Windows 8 and 8.1 Forums


cloning new PC to SSD, license worry?

  1. #11


    Germany/Florida
    Posts : 4,514
    Vista and Win7


    I never updated my SSD firmware. My oldest SSD is from 2008 and the 6 other SSDs are also some years old. I never had a problem. In fact once I was updating the firmware on my Crucial M4 and that gave me problems.

      My System SpecsSystem Spec

  2. #12


    If the new machines come with Windows 8 originally (or 8.1) they will be UEFI systems with the Windows 8 key embedded in the bios so no key manipulation should be needed.

    Setting up one system, creating a image then cloning to all the others should work with no install key to worry about.

    At least I'm pretty sure that's how it will work.
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  3. #13


    Central IL
    Posts : 3,468
    Linux Mint 17.2


    Quote Originally Posted by Ztruker View Post
    If the new machines come with Windows 8 originally (or 8.1) they will be UEFI systems with the Windows 8 key embedded in the bios so no key manipulation should be needed.

    Setting up one system, creating a image then cloning to all the others should work with no install key to worry about.

    At least I'm pretty sure that's how it will work.
    No key is kept in the bios. What you are thinking is the checksum that the UEFI uses to verify that OS is valid (MS wisdom to make an attempt to not allow Linux on PC's. & Laptops).

    The machines can be ordered with the SSD's already installed, no OS if you are using a MS Volume license. You basically connect all of the machines up to a Lab LAN and go through the process of loading them up with the company Master copy of the OS with all updates on it and other software that is used during the course of users performing their duties.
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  4. #14


    Sorry broe23, but you are wrong on that. My new Lenovo IdeaCenter K50 does not have a COA sticker on it with the installation key. That information is embedded in the BIOS as are almost all UEFI systems.

    Read here for confirmation: Embedded Product Key (8.0) for 8.1 install
      My System SpecsSystem Spec

  5. #15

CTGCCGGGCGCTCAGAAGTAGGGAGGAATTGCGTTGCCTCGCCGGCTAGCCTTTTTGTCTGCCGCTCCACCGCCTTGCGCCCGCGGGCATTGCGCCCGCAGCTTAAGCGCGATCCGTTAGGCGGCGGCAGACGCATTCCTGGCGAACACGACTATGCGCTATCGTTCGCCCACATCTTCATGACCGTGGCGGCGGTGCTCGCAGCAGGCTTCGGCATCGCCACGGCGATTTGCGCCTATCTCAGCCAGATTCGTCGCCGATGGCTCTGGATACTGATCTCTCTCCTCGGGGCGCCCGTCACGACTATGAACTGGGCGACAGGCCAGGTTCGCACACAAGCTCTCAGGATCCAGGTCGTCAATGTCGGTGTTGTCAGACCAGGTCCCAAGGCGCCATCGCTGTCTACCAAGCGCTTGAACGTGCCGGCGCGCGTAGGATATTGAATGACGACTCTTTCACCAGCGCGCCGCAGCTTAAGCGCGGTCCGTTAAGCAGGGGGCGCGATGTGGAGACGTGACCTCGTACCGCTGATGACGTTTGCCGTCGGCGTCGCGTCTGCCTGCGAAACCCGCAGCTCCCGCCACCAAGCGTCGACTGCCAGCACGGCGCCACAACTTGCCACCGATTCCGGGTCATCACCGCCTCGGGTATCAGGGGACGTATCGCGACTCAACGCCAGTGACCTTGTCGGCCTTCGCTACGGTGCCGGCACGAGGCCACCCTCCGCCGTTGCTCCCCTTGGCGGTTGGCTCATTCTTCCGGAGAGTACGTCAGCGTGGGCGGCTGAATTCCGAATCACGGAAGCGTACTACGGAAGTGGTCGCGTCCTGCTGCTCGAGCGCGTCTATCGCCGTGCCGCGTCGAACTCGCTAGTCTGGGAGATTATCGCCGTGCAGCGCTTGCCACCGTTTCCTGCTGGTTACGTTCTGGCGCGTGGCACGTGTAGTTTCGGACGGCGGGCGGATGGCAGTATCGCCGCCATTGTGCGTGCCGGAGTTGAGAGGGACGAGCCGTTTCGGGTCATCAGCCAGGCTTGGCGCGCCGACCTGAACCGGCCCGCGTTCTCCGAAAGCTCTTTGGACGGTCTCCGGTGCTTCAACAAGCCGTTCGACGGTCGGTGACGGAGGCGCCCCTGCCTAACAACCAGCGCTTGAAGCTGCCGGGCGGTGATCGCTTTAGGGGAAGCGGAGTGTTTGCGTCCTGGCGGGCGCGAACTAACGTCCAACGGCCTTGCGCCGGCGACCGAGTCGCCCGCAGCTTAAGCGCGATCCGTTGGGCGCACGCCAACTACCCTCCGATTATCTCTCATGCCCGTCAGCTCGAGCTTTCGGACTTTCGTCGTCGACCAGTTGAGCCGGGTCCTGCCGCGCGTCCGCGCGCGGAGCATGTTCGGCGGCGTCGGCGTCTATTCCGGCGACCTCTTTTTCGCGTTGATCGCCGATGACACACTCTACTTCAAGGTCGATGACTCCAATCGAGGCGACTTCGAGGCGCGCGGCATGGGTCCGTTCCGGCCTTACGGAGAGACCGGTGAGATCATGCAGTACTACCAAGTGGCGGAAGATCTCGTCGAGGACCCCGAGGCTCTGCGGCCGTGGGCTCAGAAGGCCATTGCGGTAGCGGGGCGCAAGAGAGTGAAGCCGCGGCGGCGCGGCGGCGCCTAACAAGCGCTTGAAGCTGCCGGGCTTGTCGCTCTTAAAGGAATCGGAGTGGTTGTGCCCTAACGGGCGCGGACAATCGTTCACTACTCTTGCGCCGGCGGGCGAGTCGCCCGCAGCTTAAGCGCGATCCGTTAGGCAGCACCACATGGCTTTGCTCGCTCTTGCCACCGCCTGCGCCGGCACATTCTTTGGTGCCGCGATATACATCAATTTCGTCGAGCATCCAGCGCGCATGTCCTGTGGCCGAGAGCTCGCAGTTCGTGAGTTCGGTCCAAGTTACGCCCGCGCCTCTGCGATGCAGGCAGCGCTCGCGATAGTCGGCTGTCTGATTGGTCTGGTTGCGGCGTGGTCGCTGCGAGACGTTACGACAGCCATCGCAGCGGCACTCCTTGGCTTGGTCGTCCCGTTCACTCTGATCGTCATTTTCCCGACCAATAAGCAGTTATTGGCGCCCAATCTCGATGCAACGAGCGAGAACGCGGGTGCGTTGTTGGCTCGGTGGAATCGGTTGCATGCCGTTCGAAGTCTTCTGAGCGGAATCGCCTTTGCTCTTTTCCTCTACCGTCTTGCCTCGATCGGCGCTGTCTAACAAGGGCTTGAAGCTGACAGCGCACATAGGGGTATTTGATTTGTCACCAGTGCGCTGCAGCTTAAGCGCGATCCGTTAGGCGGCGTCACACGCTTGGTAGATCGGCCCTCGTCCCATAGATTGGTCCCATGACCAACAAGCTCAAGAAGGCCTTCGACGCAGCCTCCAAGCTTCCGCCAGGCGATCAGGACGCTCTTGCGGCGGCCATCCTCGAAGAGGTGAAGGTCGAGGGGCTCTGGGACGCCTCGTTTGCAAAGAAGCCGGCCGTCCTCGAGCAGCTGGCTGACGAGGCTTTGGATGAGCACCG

Posts : 1,925
    Windows 8.1 Pro


    Quote Originally Posted by broe23 View Post
    No key is kept in the bios. What you are thinking is the checksum that the UEFI uses to verify that OS is valid (MS wisdom to make an attempt to not allow Linux on PC's. & Laptops).

    The machines can be ordered with the SSD's already installed, no OS if you are using a MS Volume license. You basically connect all of the machines up to a Lab LAN and go through the process of loading them up with the company Master copy of the OS with all updates on it and other software that is used during the course of users performing their duties.
    You're confusing two different things and getting them both wrong.

    First, the thing you refer to that you think tries to prevent Linux is called SecureBoot. And Linux systems are perfectly capable of using it, in fact most of the major versions have SecureBoot support, and there is package to add it to those that don't.

    Second, Yes, OS Keys can be embedded in the firmware, in something called a SLIC or Software Licensing Description Table. Most OEM computers come with the keys embedded this way.
      My System SpecsSystem Spec

  6. #16


    Quote Originally Posted by Mystere View Post
    Quote Originally Posted by broe23 View Post
    No key is kept in the bios. What you are thinking is the checksum that the UEFI uses to verify that OS is valid (MS wisdom to make an attempt to not allow Linux on PC's. & Laptops).

    The machines can be ordered with the SSD's already installed, no OS if you are using a MS Volume license. You basically connect all of the machines up to a Lab LAN and go through the process of loading them up with the company Master copy of the OS with all updates on it and other software that is used during the course of users performing their duties.
    You're confusing two different things and getting them both wrong.

    First, the thing you refer to that you think tries to prevent Linux is called SecureBoot. And Linux systems are perfectly capable of using it, in fact most of the major versions have SecureBoot support, and there is package to add it to those that don't.

    Second, Yes, OS Keys can be embedded in the firmware, in something called a SLIC or Software Licensing Description Table. Most OEM computers come with the keys embedded this way.
    It's great to see you posting again, Mystere.
      My System SpecsSystem Spec

  7. #17


    Central IL
    Posts : 3,468
    Linux Mint 17.2


    The only ones with the SLIC are the tablets. None of the OEM laptops that I have worked on, have the key embedded into the bios.
      My System SpecsSystem Spec

  8. #18


    Germany/Florida
    Posts : 4,514
    Vista and Win7


    Quote Originally Posted by broe23 View Post
    The only ones with the SLIC are the tablets. None of the OEM laptops that I have worked on, have the key embedded into the bios.
    Did those systems have a COA sticker. I have an Asus with 8.1 and it has no COA sticker. I hope they did not forget the sticker.
      My System SpecsSystem Spec

  9. #19


    In every instance I've seen, no COA sticker == embeded key.
      My System SpecsSystem Spec

  10. #20


    Germany/Florida
    Posts : 4,514
    Vista and Win7


    That's what I thought. But broe23 seems to have another experience.
      My System SpecsSystem Spec

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cloning new PC to SSD, license worry?
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